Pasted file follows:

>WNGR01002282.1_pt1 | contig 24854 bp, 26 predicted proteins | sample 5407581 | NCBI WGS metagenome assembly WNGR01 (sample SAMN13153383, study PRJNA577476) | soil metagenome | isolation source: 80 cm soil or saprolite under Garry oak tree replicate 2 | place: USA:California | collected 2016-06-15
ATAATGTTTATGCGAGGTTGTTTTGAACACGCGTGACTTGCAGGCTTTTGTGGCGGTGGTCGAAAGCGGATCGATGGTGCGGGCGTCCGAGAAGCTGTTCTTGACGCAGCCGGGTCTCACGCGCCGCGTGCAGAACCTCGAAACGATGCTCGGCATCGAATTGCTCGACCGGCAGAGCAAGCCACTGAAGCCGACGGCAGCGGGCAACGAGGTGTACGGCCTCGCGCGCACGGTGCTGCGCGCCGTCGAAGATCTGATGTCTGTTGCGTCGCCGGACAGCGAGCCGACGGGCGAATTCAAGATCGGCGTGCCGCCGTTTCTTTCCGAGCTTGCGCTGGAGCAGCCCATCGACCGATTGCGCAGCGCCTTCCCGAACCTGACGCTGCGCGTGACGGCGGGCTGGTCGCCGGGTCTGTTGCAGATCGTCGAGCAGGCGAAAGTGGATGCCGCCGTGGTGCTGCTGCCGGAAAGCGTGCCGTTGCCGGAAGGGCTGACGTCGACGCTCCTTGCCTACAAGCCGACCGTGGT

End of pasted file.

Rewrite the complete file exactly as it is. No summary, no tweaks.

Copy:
>WNGR01002282.1_pt1 | contig 24854 bp, 26 predicted proteins | sample 5407581 | NCBI WGS metagenome assembly WNGR01 (sample SAMN13153383, study PRJNA577476) | soil metagenome | isolation source: 80 cm soil or saprolite under Garry oak tree replicate 2 | place: USA:California | collected 2016-06-15
ATAATGTTTATGCGAGGTTGTTTTGAACACGCGTGACTTGCAGGCTTTTGTGGCGGTGGTCGAAAGCGGATCGATGGTGCGGGCGTCCGAGAAGCTGTTCTTGACGCAGCCGGGTCTCACGCGCCGCGTGCAGAACCTCGAAACGATGCTCGGCATCGAATTGCTCGACCGGCAGAGCAAGCCACTGAAGCCGACGGCAGCGGGCAACGAGGTGTACGGCCTCGCGCGCACGGTGCTGCGCGCCGTCGAAGATCTGATGTCTGTTGCGTCGCCGGACAGCGAGCCGACGGGCGAATTCAAGATCGGCGTGCCGCCGTTTCTTTCCGAGCTTGCGCTGGAGCAGCCCATCGACCGATTGCGCAGCGCCTTCCCGAACCTGACGCTGCGCGTGACGGCGGGCTGGTCGCCGGGTCTGTTGCAGATCGTCGAGCAGGCGAAAGTGGATGCCGCCGTGGTGCTGCTGCCGGAAAGCGTGCCGTTGCCGGAAGGGCTGACGTCGACGCTCCTTGCCTACAAGCCGACCGTGGT